At the heart of this classic, seminal book is Julian Jaynes's still-controversial thesis that human consciousness did not begin far back in animal evolution but instead is a learned process that came about only three thousand years ago and is still developing. The implications of this revolutionary scientific paradigm extend into virtually every aspect of our psychology, our history and culture, our religion -- and indeed our future.
"Hitch Your Antenna to the Stars" is the first cultural and industrial history of early television stardom. Susan Murray argues that television stars were central to the growth and development of American broadcasting. They were used not only to promote programs and the sale of television sets and advertised consumer goods, but also to established network identities. Through profiles of well-known performers including Milton Berle, Sid Caesar, Jackie Gleason, and Lucille Ball, she shows how the television industry gave birth to the idea of TV stars and established a system of star production and management notably different from the Hollywood star system of the studio era.
This book is a collection of twenty-four papers that Michael A. Cremo, who is not a professional scientist, presented at scientific and academic conferences. Versions of some of these papers have appeared in peer-reviewed academic publications. In these papers, Cremo explores the relationship between science and religion, in terms of his specific scientific and religious commitments. Many of the papers in this book deal with archeological evidence for extreme human antiquity, consistent with the Puranic histories. Other papers explore the history of archeology in India. In his book "Human Devolution," Cremo presented a Vedic alternative to the current theory of human origins. Some of the papers in "My Science, My Religion" are related to this topic. This collection will be of interest to theologians, scientists, historians of science, philosophers of science, and scholars of science and religion.
The Sociology of the Sciences represents one of the most vivid fields in the social sciences today. From a former subfield of sociology, social studies of science and technology (STS) have transformed into a transdisciplinary field of research in its own right - reflecting the still growing dynamics of techno-science in modern societies. The two volume set, The Sociology of the Sciences, is an attempt to map out the broad range of contemporary studies covered in this transdisciplinary research field. The ten sections in the two volumes include selected articles from the most relevant areas of contemporary social studies of science, ranging from studies of scientific knowledge to science policy issues, from the gender-related questions in science to the relations between science and the public.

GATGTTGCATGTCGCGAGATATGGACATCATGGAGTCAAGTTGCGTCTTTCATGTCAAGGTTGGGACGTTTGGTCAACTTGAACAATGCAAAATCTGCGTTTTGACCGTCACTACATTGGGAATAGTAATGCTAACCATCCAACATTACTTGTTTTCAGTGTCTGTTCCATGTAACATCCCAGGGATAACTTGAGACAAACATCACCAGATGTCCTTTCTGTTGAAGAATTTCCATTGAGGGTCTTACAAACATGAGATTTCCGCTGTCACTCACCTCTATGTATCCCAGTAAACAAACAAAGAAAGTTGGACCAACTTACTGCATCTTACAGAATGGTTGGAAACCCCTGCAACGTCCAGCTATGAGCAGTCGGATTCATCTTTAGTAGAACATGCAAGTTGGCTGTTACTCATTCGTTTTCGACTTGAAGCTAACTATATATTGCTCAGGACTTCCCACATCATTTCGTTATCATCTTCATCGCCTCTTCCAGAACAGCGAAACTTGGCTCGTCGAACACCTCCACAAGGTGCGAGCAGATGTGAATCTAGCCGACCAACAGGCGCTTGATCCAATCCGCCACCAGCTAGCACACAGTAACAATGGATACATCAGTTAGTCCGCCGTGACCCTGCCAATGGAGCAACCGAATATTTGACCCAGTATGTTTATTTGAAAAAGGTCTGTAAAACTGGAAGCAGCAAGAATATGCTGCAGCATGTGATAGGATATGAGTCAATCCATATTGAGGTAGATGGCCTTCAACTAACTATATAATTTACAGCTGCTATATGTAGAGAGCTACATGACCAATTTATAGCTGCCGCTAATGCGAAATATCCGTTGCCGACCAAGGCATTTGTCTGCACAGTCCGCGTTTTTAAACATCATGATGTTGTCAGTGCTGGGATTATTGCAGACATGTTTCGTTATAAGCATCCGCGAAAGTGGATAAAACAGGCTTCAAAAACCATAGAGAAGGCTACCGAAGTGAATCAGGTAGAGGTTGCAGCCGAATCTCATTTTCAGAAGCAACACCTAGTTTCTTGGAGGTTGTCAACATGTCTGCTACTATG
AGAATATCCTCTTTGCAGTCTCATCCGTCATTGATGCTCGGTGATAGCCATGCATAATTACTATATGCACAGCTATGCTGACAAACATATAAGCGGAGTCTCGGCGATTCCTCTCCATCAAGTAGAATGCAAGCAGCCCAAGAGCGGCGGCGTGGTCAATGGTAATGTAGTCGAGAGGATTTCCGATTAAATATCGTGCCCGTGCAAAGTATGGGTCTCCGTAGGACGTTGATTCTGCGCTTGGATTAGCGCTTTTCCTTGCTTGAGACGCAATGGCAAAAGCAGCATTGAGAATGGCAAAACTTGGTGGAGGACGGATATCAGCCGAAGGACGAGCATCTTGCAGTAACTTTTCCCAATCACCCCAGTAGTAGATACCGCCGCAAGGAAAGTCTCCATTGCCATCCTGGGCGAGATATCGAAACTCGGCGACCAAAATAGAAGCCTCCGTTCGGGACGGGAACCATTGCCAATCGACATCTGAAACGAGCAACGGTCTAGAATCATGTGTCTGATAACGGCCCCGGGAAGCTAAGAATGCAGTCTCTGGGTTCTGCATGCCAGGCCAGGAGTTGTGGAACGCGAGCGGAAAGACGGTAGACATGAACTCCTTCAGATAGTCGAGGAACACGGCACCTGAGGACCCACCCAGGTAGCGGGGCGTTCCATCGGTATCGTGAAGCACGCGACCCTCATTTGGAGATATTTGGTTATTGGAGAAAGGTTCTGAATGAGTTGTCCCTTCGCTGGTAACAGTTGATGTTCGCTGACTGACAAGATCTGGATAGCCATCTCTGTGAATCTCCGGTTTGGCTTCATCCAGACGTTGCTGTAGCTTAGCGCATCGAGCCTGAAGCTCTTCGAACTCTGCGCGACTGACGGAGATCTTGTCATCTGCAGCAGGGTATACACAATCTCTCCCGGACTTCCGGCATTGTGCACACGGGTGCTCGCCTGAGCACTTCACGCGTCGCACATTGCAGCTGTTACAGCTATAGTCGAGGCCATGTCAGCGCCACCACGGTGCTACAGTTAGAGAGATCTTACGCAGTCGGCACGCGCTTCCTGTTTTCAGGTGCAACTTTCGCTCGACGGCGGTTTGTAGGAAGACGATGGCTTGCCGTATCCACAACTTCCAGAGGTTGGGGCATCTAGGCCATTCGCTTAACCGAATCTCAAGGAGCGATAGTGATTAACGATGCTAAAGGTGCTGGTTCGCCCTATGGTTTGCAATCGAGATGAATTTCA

This inspiring book addresses a topic that is far too often ignored or disregarded by sci-tech librarians: Exactly how do scientists and engineers really discover, select, and use the countless information and communications resources available to them when conducting research? The answer to this question should be a major influence on the way information specialists develop information systems in their libraries. Unfortunately, many librarians are not as familiar with the work, information needs, and communicating behavior of the research worker. Information Seeking and Communications Behavior of Scientists and Engineers looks at this question from several perspectives to give an overall view of how to best serve the needs of the scientific community.This book is an encouragement and a challenge to sci-tech librarians to make an ever greater effort to understand the work of their users, the differing information channels and sources they employ, and thus tailor the library's systems and services to best support their information-seeking behavior.